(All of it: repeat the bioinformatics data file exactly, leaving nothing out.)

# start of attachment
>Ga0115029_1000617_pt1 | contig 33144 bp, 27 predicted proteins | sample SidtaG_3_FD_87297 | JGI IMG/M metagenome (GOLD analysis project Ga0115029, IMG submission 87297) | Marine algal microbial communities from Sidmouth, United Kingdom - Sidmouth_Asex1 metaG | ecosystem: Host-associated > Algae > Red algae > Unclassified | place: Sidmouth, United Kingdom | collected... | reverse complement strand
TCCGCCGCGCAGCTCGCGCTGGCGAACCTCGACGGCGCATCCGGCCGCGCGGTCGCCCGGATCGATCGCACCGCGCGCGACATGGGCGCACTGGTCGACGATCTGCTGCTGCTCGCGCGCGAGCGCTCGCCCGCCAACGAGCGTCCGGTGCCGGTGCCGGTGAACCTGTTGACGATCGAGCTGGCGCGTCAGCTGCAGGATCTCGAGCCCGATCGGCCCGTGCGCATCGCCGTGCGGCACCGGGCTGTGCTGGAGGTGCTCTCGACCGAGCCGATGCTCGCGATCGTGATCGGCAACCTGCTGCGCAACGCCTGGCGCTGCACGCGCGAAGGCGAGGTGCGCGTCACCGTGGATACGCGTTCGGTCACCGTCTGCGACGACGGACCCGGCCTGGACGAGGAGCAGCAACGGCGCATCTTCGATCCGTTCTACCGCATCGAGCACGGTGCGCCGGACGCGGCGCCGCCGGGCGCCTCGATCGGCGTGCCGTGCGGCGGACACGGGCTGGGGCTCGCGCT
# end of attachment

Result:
>Ga0115029_1000617_pt1 | contig 33144 bp, 27 predicted proteins | sample SidtaG_3_FD_87297 | JGI IMG/M metagenome (GOLD analysis project Ga0115029, IMG submission 87297) | Marine algal microbial communities from Sidmouth, United Kingdom - Sidmouth_Asex1 metaG | ecosystem: Host-associated > Algae > Red algae > Unclassified | place: Sidmouth, United Kingdom | collected... | reverse complement strand
TCCGCCGCGCAGCTCGCGCTGGCGAACCTCGACGGCGCATCCGGCCGCGCGGTCGCCCGGATCGATCGCACCGCGCGCGACATGGGCGCACTGGTCGACGATCTGCTGCTGCTCGCGCGCGAGCGCTCGCCCGCCAACGAGCGTCCGGTGCCGGTGCCGGTGAACCTGTTGACGATCGAGCTGGCGCGTCAGCTGCAGGATCTCGAGCCCGATCGGCCCGTGCGCATCGCCGTGCGGCACCGGGCTGTGCTGGAGGTGCTCTCGACCGAGCCGATGCTCGCGATCGTGATCGGCAACCTGCTGCGCAACGCCTGGCGCTGCACGCGCGAAGGCGAGGTGCGCGTCACCGTGGATACGCGTTCGGTCACCGTCTGCGACGACGGACCCGGCCTGGACGAGGAGCAGCAACGGCGCATCTTCGATCCGTTCTACCGCATCGAGCACGGTGCGCCGGACGCGGCGCCGCCGGGCGCCTCGATCGGCGTGCCGTGCGGCGGACACGGGCTGGGGCTCGCGCT